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Where does this one fall on your priority list?  We can likely all agree that we are much more efficient, tolerant, and happy when we have had sufficient rest, but “a good night’s sleep” remains a subjective idea.  How much sleep is enough?  What are the risks?  You feel okay, so why make any changes to your sleep schedule?


People that struggle with conflict management and healthy communication as adults often started as kids that grew up in a conflict rich environment.  Their norm was chaos and when they did not experience frequent fighting, they felt happy.  The same idea is true for people that have normalized a six-hour sleep opportunity.  It is all they know.  So as long as they do not identify immediate symptoms of sleep deprivation, they are happy with their schedule.  Well, as long as no one talks to them until after the barista has handed them their large drip coffee with almond milk and two sugars.

Full disclosure:  I have pulled many all-nighters in my life.  I am human.  At one point, getting an A on a test meant more to me than the irritable way I talked to my partner.  It meant more than crying in front of my co-workers at the slightest threat of stress.  It meant more than being alert while I was driving on the road and more than the safety of others.  It meant more than my physical health and it helped justify my unhealthy eating habits.  It even meant more than my mental health.  I was able to fight through the exhaustion and was willing to risk the short term and potentially long-term effects of inadequate rest.  That’s right.  I study mental health for a living and am guilty of abusing my body by accepting little to no sleep at times.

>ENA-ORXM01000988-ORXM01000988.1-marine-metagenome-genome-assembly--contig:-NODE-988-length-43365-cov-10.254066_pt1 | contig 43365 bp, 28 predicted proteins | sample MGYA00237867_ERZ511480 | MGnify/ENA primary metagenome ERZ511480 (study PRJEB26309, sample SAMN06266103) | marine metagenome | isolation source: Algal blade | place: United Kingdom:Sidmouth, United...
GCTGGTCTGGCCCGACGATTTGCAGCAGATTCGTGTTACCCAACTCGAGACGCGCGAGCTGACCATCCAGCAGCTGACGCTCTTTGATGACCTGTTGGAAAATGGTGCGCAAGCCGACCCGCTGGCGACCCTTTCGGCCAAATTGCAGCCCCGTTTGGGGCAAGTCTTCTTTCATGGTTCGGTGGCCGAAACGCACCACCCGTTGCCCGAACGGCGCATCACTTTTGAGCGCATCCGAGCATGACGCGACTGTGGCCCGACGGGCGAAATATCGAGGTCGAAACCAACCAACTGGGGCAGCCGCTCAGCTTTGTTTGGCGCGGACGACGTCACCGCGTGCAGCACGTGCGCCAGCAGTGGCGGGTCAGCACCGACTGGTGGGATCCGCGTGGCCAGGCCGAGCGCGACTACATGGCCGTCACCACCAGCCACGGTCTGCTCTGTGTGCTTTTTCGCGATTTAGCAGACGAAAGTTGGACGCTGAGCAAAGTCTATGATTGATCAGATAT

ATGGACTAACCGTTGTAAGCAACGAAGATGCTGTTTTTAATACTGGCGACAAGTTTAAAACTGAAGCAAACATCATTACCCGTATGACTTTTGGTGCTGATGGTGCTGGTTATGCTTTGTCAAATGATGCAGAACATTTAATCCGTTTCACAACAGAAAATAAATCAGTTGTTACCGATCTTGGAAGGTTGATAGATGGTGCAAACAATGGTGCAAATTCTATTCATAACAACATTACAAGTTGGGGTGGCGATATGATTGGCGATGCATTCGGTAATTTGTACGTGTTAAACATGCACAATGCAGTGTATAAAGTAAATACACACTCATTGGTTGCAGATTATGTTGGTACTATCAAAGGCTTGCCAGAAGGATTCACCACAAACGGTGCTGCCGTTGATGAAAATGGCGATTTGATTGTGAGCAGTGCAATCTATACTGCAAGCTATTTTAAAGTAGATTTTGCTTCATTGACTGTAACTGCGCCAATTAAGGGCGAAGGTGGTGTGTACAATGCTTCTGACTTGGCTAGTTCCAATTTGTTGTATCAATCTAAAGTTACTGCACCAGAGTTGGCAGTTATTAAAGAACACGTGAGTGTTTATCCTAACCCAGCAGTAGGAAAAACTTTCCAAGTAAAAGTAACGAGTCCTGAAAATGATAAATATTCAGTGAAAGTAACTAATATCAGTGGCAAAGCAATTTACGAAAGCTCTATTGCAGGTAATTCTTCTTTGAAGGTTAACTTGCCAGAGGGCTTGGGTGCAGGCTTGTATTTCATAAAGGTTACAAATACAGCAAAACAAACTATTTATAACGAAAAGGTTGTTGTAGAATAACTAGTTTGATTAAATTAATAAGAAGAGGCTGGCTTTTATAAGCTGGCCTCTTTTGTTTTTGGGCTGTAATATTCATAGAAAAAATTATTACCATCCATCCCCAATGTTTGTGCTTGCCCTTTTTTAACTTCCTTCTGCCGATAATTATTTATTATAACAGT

But nothing really bad ever happened.  It was undergrad and everyone was doing it.  It was the norm on campus, so it felt okay.  Right?

One year when I was studying for a certification exam, someone gave me a t-shirt that said, “drink some coffee and handle it.”  I loved it.  It empowered me to think I could suppress any tired or defeated symptoms I was experiencing by just getting some caffeine and fighting through it.  Rest is often perceived as a weakness in today’s overly productive environment, but it is a biological necessity and can be our biggest strength if taken seriously.  Here are some risks and benefits from neuroscientist and sleep expert, Matthew Walker’s book, Why We Sleep.  I highly recommend the read; it helped me change my relationship with bedtime and inspired me to “get some sleep and handle it” instead.



Sleeping less than six or seven hours a night on a regular basis can destroy your immune system and more than double your risk of developing cancer.